Several advisories remain in effect as heavy rain and possible thunderstorms threaten the Emerald Coast through the afternoon.

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UPDATE 1:15 p.m.: The Tornado Watch focused on Escambia, Santa Rosa and Okaloosa counties has expired, but several advisories remain in effect. According to the National Weather Service, a High Surf Advisory will be observed until 1 a.m. Tuesday, while dangerous rip currents are expected in Gulf of Mexico waters through 7 p.m. Tuesday.

UPDATE 10:30 a.m.: The National Weather Service has scaled back its Tornado Watch from 10 counties to just three — Escambia, Santa Rosa and Okaloosa.

Original Story

A Tornado Watch was issued at 7:05 a.m. Monday for 10 counties across Northwest Florida as a strong storm system barrels toward the region.

Announced as areas of concern in the Tornado Watch are Bay, Calhoun, Escambia, Gulf, Holmes, Jackson, Okaloosa, Santa Rosa, Walton and Washington counties. The advisory is currently in effect until 1 p.m.

That same Tornado Watch advisory is in effect until 9 a.m. in eight southern Louisiana parishes plus three counties in Mississippi as the storm system begins its trek across the southeastern part of the country.

A Tornado Watch means conditions are right for tornadoes to form in any storms. On Sunday, Louisiana had several confirmed tornadoes as the storm system moved into the state from Texas. Two people were killed, including a 3-year-old girl, in Breaux Bridge. A tornado emergency was declared in Alexandria, another city located in the central portion of the state.

“The storms will first tear through New Orleans and Hattiesburg, Mississippi, during the morning hours before setting their sights on Birmingham and Montgomery, Alabama, and Pensacola, Florida, during the afternoon,” AccuWeather meteorologist Kyle Elliott said Monday morning, previewing the storm's track.

In a 6:40 a.m. post Monday, NWS issued a Hazardous Weather Outlook for Northwest Florida noting: A strong storm system will move east across the region today, bringing the potential for a line of strong to severe storms. Damaging wind gusts, large hail and tornadoes are possible. A few strong tornadoes could be possible.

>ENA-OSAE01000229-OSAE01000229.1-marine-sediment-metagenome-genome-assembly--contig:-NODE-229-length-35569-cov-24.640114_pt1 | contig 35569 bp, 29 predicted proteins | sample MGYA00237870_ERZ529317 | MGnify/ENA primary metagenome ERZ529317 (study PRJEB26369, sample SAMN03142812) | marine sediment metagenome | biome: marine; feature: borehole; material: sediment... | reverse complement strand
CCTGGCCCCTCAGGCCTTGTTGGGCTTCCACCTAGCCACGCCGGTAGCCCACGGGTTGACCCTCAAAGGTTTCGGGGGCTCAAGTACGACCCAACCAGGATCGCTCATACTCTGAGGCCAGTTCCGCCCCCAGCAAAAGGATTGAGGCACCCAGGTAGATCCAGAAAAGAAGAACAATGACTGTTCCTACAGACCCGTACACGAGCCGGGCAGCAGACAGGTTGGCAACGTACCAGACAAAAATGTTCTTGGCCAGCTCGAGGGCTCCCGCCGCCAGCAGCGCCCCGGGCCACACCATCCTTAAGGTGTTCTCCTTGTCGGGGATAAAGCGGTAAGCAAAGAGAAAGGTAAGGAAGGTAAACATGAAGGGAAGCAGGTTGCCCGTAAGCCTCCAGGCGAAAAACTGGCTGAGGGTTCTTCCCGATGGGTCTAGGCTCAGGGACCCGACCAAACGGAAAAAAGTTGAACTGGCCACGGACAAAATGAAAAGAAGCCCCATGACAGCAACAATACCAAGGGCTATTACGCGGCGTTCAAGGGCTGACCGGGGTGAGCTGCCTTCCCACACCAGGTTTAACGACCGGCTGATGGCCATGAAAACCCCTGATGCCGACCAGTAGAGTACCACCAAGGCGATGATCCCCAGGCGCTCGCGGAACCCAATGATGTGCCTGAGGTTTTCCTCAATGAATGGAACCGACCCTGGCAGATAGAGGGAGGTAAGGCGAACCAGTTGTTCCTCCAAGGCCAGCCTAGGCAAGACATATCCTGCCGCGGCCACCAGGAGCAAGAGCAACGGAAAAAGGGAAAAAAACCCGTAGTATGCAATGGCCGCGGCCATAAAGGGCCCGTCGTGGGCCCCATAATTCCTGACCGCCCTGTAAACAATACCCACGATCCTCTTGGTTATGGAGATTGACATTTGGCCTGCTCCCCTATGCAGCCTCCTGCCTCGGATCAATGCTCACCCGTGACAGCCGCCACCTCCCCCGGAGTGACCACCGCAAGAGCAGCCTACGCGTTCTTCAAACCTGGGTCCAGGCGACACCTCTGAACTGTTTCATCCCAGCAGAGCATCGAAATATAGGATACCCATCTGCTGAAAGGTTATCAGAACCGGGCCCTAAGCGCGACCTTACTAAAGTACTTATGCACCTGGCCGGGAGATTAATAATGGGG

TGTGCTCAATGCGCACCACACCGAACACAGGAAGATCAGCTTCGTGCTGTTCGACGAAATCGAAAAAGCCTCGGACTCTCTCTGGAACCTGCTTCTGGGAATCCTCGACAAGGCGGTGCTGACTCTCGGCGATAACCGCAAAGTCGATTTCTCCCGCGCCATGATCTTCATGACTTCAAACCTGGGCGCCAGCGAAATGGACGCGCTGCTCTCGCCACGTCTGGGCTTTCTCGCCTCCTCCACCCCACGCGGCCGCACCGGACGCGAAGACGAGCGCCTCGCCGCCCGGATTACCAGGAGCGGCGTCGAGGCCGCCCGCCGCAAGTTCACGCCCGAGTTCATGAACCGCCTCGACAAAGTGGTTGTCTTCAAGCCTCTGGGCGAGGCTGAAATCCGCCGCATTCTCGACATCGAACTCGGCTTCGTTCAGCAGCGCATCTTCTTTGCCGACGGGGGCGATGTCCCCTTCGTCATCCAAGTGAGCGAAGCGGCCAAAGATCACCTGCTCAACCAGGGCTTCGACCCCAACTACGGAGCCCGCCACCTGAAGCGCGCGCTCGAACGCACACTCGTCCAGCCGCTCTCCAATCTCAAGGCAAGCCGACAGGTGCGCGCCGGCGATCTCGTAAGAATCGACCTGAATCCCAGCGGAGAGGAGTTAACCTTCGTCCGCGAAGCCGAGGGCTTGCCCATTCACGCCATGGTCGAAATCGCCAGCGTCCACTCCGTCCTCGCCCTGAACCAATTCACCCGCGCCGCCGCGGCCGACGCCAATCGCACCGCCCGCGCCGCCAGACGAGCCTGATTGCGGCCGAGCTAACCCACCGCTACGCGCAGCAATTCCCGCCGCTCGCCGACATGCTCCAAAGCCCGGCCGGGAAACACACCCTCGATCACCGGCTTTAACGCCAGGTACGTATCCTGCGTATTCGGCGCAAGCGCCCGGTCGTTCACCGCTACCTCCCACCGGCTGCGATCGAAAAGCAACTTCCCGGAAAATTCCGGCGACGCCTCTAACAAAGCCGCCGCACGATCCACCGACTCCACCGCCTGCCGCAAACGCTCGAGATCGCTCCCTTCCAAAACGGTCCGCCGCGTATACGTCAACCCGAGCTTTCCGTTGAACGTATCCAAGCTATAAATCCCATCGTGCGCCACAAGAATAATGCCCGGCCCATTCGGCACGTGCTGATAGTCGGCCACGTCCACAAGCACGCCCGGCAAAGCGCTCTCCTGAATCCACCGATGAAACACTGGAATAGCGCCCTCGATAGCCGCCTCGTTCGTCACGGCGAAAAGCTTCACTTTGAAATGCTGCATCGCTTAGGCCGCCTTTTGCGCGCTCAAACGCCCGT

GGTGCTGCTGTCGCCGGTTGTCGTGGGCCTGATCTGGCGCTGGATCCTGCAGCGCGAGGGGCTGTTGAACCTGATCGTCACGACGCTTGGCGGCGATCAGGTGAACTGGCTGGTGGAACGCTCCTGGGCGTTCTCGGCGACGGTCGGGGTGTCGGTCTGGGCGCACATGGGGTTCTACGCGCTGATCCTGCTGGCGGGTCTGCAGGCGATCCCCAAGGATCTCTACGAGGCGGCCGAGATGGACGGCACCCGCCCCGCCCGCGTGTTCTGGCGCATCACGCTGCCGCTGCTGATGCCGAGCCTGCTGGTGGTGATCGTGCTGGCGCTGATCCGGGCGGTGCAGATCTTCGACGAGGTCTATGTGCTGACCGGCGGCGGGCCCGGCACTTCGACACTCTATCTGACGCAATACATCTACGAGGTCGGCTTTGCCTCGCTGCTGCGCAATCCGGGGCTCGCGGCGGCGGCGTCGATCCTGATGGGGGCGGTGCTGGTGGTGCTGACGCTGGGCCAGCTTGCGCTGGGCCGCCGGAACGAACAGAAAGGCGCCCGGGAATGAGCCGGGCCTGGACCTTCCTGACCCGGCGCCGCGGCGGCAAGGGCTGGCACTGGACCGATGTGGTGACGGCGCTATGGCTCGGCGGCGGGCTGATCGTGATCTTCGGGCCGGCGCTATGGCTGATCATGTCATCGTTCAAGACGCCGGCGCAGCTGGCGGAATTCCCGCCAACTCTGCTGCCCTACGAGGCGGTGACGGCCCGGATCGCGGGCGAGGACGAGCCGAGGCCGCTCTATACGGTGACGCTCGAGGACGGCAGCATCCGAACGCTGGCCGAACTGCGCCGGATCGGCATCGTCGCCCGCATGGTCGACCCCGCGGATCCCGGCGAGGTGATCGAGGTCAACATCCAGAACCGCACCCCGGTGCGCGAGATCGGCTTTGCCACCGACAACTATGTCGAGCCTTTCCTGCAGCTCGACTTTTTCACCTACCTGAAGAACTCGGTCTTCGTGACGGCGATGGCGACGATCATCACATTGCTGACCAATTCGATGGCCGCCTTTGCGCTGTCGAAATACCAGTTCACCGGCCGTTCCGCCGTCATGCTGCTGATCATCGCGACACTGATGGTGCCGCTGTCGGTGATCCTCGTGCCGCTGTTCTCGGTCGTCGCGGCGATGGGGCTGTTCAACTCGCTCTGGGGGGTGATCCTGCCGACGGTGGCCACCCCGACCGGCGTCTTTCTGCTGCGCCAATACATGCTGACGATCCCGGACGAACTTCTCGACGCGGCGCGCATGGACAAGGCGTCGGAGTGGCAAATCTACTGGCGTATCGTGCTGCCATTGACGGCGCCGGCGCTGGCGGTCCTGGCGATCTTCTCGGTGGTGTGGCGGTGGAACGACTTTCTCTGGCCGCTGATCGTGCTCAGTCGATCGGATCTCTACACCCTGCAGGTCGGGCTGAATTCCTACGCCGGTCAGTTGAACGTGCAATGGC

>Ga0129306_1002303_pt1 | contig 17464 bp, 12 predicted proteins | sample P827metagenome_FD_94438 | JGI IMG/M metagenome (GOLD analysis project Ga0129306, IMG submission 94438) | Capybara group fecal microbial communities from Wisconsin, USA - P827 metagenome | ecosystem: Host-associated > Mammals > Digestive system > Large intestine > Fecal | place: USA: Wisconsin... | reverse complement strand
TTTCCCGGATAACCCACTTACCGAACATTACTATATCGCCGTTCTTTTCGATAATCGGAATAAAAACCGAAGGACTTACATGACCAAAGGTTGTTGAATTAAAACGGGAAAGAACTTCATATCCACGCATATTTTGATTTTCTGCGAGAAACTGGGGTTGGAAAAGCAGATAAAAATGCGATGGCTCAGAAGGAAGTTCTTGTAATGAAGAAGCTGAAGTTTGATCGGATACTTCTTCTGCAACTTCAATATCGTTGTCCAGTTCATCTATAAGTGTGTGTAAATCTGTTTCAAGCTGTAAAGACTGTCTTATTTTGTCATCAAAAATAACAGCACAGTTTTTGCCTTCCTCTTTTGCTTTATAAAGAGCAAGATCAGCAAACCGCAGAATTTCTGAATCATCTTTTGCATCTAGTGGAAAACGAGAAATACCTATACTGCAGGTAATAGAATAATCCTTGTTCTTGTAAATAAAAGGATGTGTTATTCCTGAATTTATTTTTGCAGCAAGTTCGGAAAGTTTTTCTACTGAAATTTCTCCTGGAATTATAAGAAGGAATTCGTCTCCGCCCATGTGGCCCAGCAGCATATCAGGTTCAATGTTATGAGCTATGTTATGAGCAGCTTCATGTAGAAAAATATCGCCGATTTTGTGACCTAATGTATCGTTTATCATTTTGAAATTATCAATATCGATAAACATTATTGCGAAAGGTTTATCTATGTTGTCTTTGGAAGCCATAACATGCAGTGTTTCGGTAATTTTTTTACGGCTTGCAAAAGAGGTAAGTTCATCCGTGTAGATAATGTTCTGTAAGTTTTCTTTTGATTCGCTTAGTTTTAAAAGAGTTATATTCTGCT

The weather service also noted that at the present time a Flash Flood Watch will not be issued. NWS will monitor the storm and adjust the Flash Flood Watch as needed.

On Sunday morning, the system was located over a large portion of central and north Texas, producing large hail and damaging winds that left thousands without power.

A High Surf Advisory is in effect until 1 a.m. Tuesday for all beaches in Baldwin County, Alabama, and the coastal areas of Escambia, Santa Rosa and Okaloosa counties.

Also noted was a high risk of rip currents in the same areas through Tuesday evening, plus a Coastal Flood Advisory that will be in effect from 11 a.m. until 11 p.m. Monday. Obviously, red flags will be flying on beaches due to the rip currents, so venturing into the water will create a life-threatening situation for swimmers.

The High Surf Advisory means that high surf will affect beaches in the advisory area, producing localized beach erosion and dangerous swimming conditions.

The Coastal Flood Advisory indicates that tides are expected to be 1 to 2 feet above normal, which relates to a total height of 2 to 4 feet above the mean sea level. Flooding is possible for all inland bays and sounds, and all beaches along the Gulf of Mexico for Alabama and Northwest Florida.

Another warning issued by the weather service is a Wind Advisory that will be in place until 10 p.m. Monday. It was emphasized the major wind concern will come during the afternoon hours.

A Wind Advisory means that winds of 25 to 39 mph or frequent gusts of 30 to 39 mph are expected. Winds this strong can make driving difficult, especially for high-profile vehicles.